And that anatomical setup would be…a cloaca?
Rather than having a mammalian setup like ours, what they would have is—and this is seen in both crocodilians and birds—a sort of a cloaca. They'd have a one-stop orifice. It wouldn't be like budgies, or pigeons, or other birds that reproduce with a "cloacal kiss," with no external genitalia to move the sperm from male to female. Instead, we expect dinosaurs to be more like archaic birds, crocodiles, and alligators in that there would be some kind of organ to allow the passage of sperm between the two. How big that would have been, what it would look like—that's anybody's guess. Especially when you figure that there were over 1800 genera of dinosaurs during their prehistoric heyday, and you look at the differences in genital anatomy in birds today—even with just ducks, it's mind-boggling—so, you know, does Stegosaurus have a weird prehensile thing to get around all that armor? It's possible, we don't really know.
It seems like it would be a very precise and delicate act for such giant creatures to line up their organs. Do scientists do modeling to try and imagine the positions dinosaurs would take?
Yeah. It goes back to Beverly Halstead, who did it, basically, on paper. He expected that dinosaurs were very much like lizards and snakes; we now know that's not accurate, that they're much more like birds, so they didn't intertwine their tails, or float in mesozoic lakes having sauropod orgies like some of his illustrations. But we're still left with the problem getting the tail out of the way.
There are various books about this that have 2D illustrations; it's easy when it's flat, to move a leg out of way, because you're not dealing with the real animals. What I'm in the process of doing, or at least pushing for, is using laser-scanned skeletons to see what positions would actually work. To take some of these ideas: the leg-over-back idea, that the male would come up obliquely from behind and throw his hind leg over the female, or that they'd push their tails together, or that they might have faced away from each other and backed up like two docking spaceships, or that the female would have lain on her side and the male laid over the top of her.
Along with a paleontologist at the Museum of Natural History in Berlin, Heinrich Mallison, I'm taking laser-scanned skeletons that he has, virtual skeletons, to see what ranges of motion could actually have been possible. The first one that we've worked with was a cousin of the Stegosaurus that was much more spiky, with two-foot spikes over the hips and spikes all the way down the tail. We found that the leg-over-back thing wouldn't have worked; the male would have skewered himself immediately. And even if you took off all those spikes, he didn't have enough play in the hip socket to swing his leg out far enough. So it looks like the traditional position that Beverly Halstead proposed—it just didn't work from a biomechanical perspective.
That's something we never knew before, because nobody actually took it seriously enough to model with the actual skeletons. This isn't necessarily going to solve how dinosaurs did it—they might have done it in a way that's totally incomprehensible to us, although obviously they figured it out because they lived so long—but we can at least start to test some of these ideas that have been previously proposed.
How might they have dealt with the weight issue? We're talking about 100,000-pound animals. Wouldn't the male crush the female?
Not necessarily. There's a book—The Dynamics of Dinosaurs and Other Extinct Giants, by a biomechanics expert named R. McNeill Alexander—and he specifically talks about dinosaur reproduction. He says that during basic walking, dinosaurs were shifting their weight in such a way that they were only really supporting themselves on two legs at a time. They were putting a lot of stress on their hips, and it turns out that stress would be more or less equivalent, for a female dinosaur, to a male dinosaur resting some of his weight on her as they copulated. So his conclusion was that if dinosaurs could walk, they could mate.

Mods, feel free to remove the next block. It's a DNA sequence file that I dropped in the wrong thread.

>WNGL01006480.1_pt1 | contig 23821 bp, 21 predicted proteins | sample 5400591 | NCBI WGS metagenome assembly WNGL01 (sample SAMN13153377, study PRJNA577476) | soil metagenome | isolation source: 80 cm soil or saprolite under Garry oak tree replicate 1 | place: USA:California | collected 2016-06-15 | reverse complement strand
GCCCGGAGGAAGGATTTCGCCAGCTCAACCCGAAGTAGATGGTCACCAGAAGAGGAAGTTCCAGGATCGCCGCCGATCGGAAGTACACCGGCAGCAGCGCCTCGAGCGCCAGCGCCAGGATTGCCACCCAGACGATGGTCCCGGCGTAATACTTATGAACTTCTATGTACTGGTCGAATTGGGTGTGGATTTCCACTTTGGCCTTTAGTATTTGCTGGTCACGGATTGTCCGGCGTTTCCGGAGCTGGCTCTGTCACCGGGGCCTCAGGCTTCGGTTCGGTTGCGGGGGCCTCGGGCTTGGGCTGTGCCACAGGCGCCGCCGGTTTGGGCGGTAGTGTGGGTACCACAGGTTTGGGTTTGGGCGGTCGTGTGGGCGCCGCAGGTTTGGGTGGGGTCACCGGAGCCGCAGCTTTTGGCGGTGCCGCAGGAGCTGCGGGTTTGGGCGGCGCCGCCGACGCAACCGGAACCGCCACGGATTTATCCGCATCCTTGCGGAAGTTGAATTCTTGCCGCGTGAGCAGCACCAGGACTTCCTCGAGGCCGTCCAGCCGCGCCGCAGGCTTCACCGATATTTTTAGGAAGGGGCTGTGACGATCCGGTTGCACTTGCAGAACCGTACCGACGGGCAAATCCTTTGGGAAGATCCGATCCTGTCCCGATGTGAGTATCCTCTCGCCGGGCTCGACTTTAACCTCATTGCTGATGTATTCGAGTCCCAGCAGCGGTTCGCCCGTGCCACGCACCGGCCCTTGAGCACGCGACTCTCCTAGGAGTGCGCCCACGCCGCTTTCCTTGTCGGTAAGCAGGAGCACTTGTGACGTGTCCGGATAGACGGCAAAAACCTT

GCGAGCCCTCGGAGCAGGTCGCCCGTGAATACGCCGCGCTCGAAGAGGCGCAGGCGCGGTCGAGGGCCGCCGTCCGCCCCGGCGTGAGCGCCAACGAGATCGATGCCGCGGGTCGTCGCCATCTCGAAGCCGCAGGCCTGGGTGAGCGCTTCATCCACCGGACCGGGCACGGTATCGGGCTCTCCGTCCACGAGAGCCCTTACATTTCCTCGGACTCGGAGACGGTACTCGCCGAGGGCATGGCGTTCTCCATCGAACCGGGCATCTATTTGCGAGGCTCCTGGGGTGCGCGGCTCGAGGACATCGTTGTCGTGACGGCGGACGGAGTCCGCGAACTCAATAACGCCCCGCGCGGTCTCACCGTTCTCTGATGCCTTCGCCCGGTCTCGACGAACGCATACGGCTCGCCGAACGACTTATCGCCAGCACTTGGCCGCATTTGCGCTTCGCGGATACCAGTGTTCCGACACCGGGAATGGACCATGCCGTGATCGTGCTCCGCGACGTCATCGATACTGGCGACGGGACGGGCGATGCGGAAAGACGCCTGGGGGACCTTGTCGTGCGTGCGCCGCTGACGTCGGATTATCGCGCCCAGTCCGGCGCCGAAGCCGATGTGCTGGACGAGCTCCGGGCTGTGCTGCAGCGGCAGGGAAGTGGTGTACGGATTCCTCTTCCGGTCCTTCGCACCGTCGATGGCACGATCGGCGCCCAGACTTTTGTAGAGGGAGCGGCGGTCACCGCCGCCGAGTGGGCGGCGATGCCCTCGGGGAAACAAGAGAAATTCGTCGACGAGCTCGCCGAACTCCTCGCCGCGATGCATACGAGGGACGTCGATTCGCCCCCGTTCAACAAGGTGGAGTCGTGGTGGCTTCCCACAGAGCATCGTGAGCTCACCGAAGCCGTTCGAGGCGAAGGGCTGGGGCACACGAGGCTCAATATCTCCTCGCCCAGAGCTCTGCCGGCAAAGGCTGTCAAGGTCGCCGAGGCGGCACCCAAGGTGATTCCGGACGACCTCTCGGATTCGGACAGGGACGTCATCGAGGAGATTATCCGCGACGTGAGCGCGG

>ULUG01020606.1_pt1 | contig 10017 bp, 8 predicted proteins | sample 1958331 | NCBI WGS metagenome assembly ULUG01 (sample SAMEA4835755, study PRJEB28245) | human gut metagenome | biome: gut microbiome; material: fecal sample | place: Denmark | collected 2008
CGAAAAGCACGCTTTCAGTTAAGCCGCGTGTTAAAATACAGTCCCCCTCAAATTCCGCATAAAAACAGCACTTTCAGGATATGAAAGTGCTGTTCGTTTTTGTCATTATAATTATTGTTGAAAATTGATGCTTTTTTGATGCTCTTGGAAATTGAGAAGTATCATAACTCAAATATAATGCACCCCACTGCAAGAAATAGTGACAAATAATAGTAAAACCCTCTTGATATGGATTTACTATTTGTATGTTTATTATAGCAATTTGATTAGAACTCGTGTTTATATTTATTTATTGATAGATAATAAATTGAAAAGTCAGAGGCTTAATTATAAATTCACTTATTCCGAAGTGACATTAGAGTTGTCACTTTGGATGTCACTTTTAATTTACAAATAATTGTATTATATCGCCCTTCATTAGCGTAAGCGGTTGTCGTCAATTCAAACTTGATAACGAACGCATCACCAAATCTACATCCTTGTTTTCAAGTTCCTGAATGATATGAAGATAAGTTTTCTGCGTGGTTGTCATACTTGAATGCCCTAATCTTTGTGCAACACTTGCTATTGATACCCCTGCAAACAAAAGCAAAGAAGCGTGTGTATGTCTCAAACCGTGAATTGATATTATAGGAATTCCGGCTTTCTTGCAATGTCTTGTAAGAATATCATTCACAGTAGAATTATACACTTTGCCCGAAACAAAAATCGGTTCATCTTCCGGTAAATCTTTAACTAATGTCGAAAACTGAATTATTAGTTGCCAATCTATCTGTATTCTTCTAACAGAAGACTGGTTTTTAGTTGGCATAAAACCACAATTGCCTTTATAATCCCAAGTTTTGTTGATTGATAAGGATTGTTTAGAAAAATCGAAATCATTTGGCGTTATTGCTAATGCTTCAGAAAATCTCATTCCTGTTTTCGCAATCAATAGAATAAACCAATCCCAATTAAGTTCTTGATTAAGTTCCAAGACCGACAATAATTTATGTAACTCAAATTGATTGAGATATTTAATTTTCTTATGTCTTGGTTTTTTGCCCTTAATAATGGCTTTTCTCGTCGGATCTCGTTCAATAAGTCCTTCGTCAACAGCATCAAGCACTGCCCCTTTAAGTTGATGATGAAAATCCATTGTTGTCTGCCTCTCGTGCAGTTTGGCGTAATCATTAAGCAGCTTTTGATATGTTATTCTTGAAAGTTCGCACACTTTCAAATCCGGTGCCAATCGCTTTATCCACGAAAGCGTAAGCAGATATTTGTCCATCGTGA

We don't really know. But certainly it would have been a very delicate, potentially dangerous operation, specially for some of these very spiky, armored dinosaurs.
Well, sex in the animal kingdom is rarely pleasant.
Even without all the other stuff—all the anatomical issues—male sea otters regularly kill female sea otters as they're trying to mate. Mating amongst animals is not a romantic act. It's a terribly violent and horrifying event. Imagine Tyrannosaurus Rex trying to get it on: the female wanting to push off a male who's too young, or not desirable, but who is persistent. That could have ended in more than cuts and scrapes for both of them.
This gets into my next question, which is about courtship. Is there any scholarship on that subject?
Indirectly. You can't look at the actual behavior. Instead, a lot of people have looked at the horns of dinosaurs like Triceratops or Styracosaurus, the plates of Stegosaurus, even the necks of the big sauropod dinosaurs like Diplodocus or Apatosaurus, and said that maybe these are visual signals to show off: I am a virile male, or I am a female in good health. We don't really know—they were first interpreted as weapons—what these bizarre structures might have done in terms of advertisement. Even if you think of something like the neck of Apatosaurus: it doesn't have plates or spikes, but it does have a huge amount of prominent flesh just hanging out there. Maybe it was brightly colored during the mating season. Why not be a little bit flashy? There's an ongoing debate about that now, but unfortunately in terms of courtship, it's more imagination than anything else at this point.
And what an imagination that is.
We're dealing with some of the most spectacular animals that have ever existed. That's the thing about dinosaurs, at least for me. When I look at a dinosaur skeleton, I can't help but think, what did this animal look like? How did it behave? During the pivotal moments of its life, when it came time to mate and pass on its genes to the next generation, what did it actually do? It really to me, underscores, the wonderful ting about science—that it's the combination of the facts and clues we can pull from reality, and the best that we can imagine. And that's where dinosaurs exist, at the intersection between reality and imagination.